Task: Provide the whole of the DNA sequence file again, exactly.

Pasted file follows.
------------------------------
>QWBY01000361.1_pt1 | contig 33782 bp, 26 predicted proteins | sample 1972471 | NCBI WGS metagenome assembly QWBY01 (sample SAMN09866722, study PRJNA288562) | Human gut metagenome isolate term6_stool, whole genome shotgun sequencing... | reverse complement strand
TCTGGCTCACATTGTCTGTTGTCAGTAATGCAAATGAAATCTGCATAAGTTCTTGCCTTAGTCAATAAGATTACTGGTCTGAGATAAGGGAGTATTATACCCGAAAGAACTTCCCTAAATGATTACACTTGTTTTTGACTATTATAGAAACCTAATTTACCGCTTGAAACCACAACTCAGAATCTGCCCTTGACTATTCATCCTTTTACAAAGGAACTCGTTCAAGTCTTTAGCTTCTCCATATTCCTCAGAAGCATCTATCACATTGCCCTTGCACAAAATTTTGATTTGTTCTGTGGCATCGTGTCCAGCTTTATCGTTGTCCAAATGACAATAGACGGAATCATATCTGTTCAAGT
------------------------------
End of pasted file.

>QWBY01000361.1_pt1 | contig 33782 bp, 26 predicted proteins | sample 1972471 | NCBI WGS metagenome assembly QWBY01 (sample SAMN09866722, study PRJNA288562) | Human gut metagenome isolate term6_stool, whole genome shotgun sequencing... | reverse complement strand
TCTGGCTCACATTGTCTGTTGTCAGTAATGCAAATGAAATCTGCATAAGTTCTTGCCTTAGTCAATAAGATTACTGGTCTGAGATAAGGGAGTATTATACCCGAAAGAACTTCCCTAAATGATTACACTTGTTTTTGACTATTATAGAAACCTAATTTACCGCTTGAAACCACAACTCAGAATCTGCCCTTGACTATTCATCCTTTTACAAAGGAACTCGTTCAAGTCTTTAGCTTCTCCATATTCCTCAGAAGCATCTATCACATTGCCCTTGCACAAAATTTTGATTTGTTCTGTGGCATCGTGTCCAGCTTTATCGTTGTCCAAATGACAATAGACGGAATCATATCTGTTCAAGT